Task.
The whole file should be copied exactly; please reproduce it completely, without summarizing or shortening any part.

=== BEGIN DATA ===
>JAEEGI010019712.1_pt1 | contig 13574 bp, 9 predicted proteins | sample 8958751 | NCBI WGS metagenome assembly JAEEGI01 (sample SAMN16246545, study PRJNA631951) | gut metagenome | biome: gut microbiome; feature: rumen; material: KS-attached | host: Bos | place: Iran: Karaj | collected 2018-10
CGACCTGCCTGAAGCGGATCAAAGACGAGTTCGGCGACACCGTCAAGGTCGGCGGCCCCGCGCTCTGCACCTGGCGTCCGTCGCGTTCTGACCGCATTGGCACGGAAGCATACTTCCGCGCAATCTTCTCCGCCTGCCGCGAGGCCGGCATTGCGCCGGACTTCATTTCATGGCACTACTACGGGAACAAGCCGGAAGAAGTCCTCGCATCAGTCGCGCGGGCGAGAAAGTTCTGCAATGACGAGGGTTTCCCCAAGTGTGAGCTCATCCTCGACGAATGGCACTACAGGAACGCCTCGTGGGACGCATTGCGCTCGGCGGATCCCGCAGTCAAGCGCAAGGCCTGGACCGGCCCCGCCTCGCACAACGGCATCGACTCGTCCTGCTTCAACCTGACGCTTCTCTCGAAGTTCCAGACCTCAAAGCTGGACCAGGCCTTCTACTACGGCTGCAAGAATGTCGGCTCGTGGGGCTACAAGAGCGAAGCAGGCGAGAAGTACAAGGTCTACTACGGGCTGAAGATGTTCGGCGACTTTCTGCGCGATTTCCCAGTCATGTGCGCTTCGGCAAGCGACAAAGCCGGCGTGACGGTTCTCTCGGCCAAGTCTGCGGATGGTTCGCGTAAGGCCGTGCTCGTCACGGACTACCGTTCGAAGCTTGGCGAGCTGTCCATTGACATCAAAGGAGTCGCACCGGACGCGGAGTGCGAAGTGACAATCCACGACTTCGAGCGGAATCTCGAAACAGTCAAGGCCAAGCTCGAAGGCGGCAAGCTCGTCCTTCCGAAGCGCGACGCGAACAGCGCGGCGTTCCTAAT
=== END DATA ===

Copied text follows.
>JAEEGI010019712.1_pt1 | contig 13574 bp, 9 predicted proteins | sample 8958751 | NCBI WGS metagenome assembly JAEEGI01 (sample SAMN16246545, study PRJNA631951) | gut metagenome | biome: gut microbiome; feature: rumen; material: KS-attached | host: Bos | place: Iran: Karaj | collected 2018-10
CGACCTGCCTGAAGCGGATCAAAGACGAGTTCGGCGACACCGTCAAGGTCGGCGGCCCCGCGCTCTGCACCTGGCGTCCGTCGCGTTCTGACCGCATTGGCACGGAAGCATACTTCCGCGCAATCTTCTCCGCCTGCCGCGAGGCCGGCATTGCGCCGGACTTCATTTCATGGCACTACTACGGGAACAAGCCGGAAGAAGTCCTCGCATCAGTCGCGCGGGCGAGAAAGTTCTGCAATGACGAGGGTTTCCCCAAGTGTGAGCTCATCCTCGACGAATGGCACTACAGGAACGCCTCGTGGGACGCATTGCGCTCGGCGGATCCCGCAGTCAAGCGCAAGGCCTGGACCGGCCCCGCCTCGCACAACGGCATCGACTCGTCCTGCTTCAACCTGACGCTTCTCTCGAAGTTCCAGACCTCAAAGCTGGACCAGGCCTTCTACTACGGCTGCAAGAATGTCGGCTCGTGGGGCTACAAGAGCGAAGCAGGCGAGAAGTACAAGGTCTACTACGGGCTGAAGATGTTCGGCGACTTTCTGCGCGATTTCCCAGTCATGTGCGCTTCGGCAAGCGACAAAGCCGGCGTGACGGTTCTCTCGGCCAAGTCTGCGGATGGTTCGCGTAAGGCCGTGCTCGTCACGGACTACCGTTCGAAGCTTGGCGAGCTGTCCATTGACATCAAAGGAGTCGCACCGGACGCGGAGTGCGAAGTGACAATCCACGACTTCGAGCGGAATCTCGAAACAGTCAAGGCCAAGCTCGAAGGCGGCAAGCTCGTCCTTCCGAAGCGCGACGCGAACAGCGCGGCGTTCCTAAT